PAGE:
An Age Of License

An Age Of License

Book - 2014
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Cartoonist Lucy Knisley got an opportunity that most only dream of: a travel-expenses-paid trip to Europe and Scandinavia, thanks to a book tour. An Age of License is Knisley's comics travel memoir recounting her adventures. It's punctuated by whimsical visual devices; peppered with the cats she meets along the way; and, of course, features her hallmark -- drawings and descriptions of food that will make your mouth water. But it's not all kittens and raclette crêpes: Knisley's experiences are colored by anxieties, introspective self-inquiries, and quotidian revelations -- about traveling alone in unfamiliar countries, and about her life and career.
Publisher: Seattle, WA : Fantagraphics Books, Inc., c2014.
Edition: First Fantagraphics Books edition.
ISBN: 9781606997680
1606997688
Characteristics: 189 pages : chiefly illustrated (some color), maps (some color) ; 20 cm

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cmlibrary_lmansfield Apr 06, 2017

A fun autobiographical read about the artist's European business and pleasure trip. Wry and relatable observations about life as a twenty-something.

AL_LESLEY Nov 23, 2016

A sweet little travelogue but as an avid traveler I couldn't help but think that my travel graphic would be oh so freaky awesome.

AL_JOSHUAS Sep 22, 2016

A great travelogue style graphic where the author ponders life, love, and her travels. A great book to get people who are not usually into graphics to try one. Most of the book is in black and white which works wonderfully when you get to the full page color panels. Really helps to give them gravity. Great for anyone who enjoys a biography style read.

j
jannylegs
Jul 25, 2016

This author/artist is really growing on me. I love her thoughtful observations about herself and the people and situations around her. Her drawings are also simple yet refined and easy to follow.

o
otterno11
Jul 07, 2016

In "An Age of License," Lucy Knisley shares her travel journals during a very dynamic period of her life. Invited to speak at a conference in Norway, Knisley finds herself traveling by herself for the first time as she wrestles with her own self identity and adulthood as she continues her career as a cartoonist. As she sets out, she muses on thoughts of her own luck and privilege, worries about the future, and all the things that are uncertain and that have not yet been accomplished. On the way, she embarks on a relationship with a dreamy young Swede, explores the culture differences between American and Scandinavian attitudes towards life and personal growth, and spends time with her mother and friends in France. Each of these locations are depicted in exquisite detail. In France, she encounters a wine grower who mentions off hand the idea of the "Age of License," a time in which young people are free to experiment and be themselves. This idea, which seems to appear no where else, begins to obsesses Knisley and I too find it both a compelling idea and a disturbing one. Where did this age go, have you squandered it already? How best can you take full advantage? Easy for some wealthy old guy to talk about, I guess.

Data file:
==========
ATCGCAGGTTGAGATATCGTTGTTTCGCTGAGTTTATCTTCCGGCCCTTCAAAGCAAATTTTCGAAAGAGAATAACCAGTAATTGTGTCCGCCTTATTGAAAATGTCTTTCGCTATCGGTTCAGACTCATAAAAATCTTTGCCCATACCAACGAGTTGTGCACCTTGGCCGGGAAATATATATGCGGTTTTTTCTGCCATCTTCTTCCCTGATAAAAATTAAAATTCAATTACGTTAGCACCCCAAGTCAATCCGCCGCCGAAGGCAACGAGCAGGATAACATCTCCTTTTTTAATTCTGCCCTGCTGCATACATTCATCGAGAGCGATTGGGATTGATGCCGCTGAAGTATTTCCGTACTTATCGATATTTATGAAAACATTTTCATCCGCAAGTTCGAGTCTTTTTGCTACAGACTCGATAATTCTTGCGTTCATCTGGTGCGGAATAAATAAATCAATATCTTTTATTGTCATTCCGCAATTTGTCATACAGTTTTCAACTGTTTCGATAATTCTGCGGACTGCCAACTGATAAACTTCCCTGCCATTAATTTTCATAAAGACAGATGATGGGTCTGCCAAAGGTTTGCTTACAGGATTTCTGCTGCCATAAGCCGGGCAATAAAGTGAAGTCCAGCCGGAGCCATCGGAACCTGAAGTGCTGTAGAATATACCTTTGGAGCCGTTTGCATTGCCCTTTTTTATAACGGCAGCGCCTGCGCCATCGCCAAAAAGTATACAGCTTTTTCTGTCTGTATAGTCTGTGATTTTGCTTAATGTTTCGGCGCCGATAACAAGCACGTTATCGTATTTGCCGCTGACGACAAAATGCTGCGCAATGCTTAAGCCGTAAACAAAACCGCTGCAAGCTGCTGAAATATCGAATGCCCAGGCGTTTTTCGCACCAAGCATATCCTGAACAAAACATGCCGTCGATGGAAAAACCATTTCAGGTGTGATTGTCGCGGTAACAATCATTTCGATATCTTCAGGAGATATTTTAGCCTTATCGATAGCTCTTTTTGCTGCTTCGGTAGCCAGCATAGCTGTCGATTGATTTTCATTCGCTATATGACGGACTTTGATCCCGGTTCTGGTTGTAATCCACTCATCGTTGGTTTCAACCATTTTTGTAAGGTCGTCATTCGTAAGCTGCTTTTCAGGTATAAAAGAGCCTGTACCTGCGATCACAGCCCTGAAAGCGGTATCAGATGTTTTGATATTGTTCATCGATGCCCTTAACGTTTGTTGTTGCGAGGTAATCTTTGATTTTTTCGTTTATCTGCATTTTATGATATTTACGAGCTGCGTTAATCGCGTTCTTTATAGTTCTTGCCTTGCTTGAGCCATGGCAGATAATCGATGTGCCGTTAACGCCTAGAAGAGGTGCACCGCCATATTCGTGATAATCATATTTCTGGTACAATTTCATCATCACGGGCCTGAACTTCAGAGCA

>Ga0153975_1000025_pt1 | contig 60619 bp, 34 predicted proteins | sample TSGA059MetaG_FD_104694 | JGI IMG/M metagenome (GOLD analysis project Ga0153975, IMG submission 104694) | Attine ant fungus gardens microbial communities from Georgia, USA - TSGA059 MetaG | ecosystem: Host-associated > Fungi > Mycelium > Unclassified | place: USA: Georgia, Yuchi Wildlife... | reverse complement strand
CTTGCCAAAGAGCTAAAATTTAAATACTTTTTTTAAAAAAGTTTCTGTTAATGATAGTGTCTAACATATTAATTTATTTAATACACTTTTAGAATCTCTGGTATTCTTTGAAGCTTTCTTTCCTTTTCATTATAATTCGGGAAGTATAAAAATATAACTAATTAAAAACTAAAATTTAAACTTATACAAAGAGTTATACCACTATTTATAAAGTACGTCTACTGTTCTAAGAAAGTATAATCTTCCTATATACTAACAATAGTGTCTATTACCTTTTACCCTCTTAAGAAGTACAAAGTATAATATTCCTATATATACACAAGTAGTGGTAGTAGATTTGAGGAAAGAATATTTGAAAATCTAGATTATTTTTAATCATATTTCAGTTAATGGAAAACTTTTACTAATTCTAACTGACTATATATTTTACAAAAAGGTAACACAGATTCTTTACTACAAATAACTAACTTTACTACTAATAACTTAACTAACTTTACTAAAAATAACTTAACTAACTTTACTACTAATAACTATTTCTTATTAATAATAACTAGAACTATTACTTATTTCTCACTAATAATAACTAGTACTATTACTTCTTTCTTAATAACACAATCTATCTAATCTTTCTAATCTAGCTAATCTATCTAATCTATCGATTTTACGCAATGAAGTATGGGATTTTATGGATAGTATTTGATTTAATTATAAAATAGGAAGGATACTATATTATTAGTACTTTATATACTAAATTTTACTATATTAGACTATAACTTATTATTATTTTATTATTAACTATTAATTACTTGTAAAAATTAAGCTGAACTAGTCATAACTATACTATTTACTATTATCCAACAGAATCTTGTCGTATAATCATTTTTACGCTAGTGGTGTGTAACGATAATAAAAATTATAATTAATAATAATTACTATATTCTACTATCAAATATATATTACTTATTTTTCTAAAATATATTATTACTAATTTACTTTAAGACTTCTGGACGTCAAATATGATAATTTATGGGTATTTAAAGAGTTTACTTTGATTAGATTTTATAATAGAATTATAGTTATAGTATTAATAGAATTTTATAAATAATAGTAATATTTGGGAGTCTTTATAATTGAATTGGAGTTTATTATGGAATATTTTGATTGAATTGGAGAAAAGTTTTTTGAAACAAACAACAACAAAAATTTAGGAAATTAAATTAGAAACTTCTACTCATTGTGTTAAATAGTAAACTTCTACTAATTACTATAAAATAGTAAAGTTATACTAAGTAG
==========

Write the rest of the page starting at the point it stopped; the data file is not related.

Knisley's water color work continues to be beautiful and evocative, displaying the places she visits, Bergen, Cophenhagen, Berlin, Paris, and the small French towns she and her mother explore, her thoughts and artwork really kindle in me the desire to travel. In the past, I too have often found myself dividing my life into "periods" separated by a major trip; the trip to the Pacific Northwest to begin my college career, the next one as I begun grad school, backpacking Europe just before stepping into the "real" world, I really echo Knisley's argument that travel puts our own lives in a different context, allowing you to reflect and think. Of course, we are distracted by the delicious food and sites, but every experience changes us. What will my next transition trip be, I wonder? Could any journey, by itself, be an "age of license"?

LPL_KimberlyL Apr 28, 2016

A lovely graphic novel memoir about a young woman making her way in the world, both literally and figuratively. Knisley uses her travels through various European countries as a method to discuss her life, and where she might be going in the future. Utterly charming, romantic, and incredibly sweet.

LPL_IlkaI Mar 23, 2016

Lucy Knisley lovingly combines a personal narrative with her endearing illustrative style to craft a travelogue about her time spent traversing Norway, Sweden, and France. Age of License will speak to a reader of any age that has reached the crossroad of "Where am I going?" and "What am I doing?" in this game called Life. So, if you are asking yourself these questions or may enjoy a youthful perspective with a visual accompaniment then look no further!

JCLStefanieE Feb 05, 2016

A charming pictorial travel diary full of humor and wonder with a touch of romance. Knisley is a creative genius.

m
mclarjh
Aug 15, 2015

Cute illustrations, but the story is rather uneventful.

KateHillier Mar 15, 2015

In 2011 Comic artist Lucy Knisley says yes to a European book tour. She's just got out of a long term relationship, has sort of started up an international one, has recently moved to New York, and can't really afford the trip but she looks forward to it anyway. It's a travelogue but at the same time Lucy is very preoccupied with what she should be doing at home as well as in her life. The drawings are simple, almost cute, but there is a lot crowding around text wise around the images as Lucy goes back and forth about enjoying the vacation and almost feeling bad about it.

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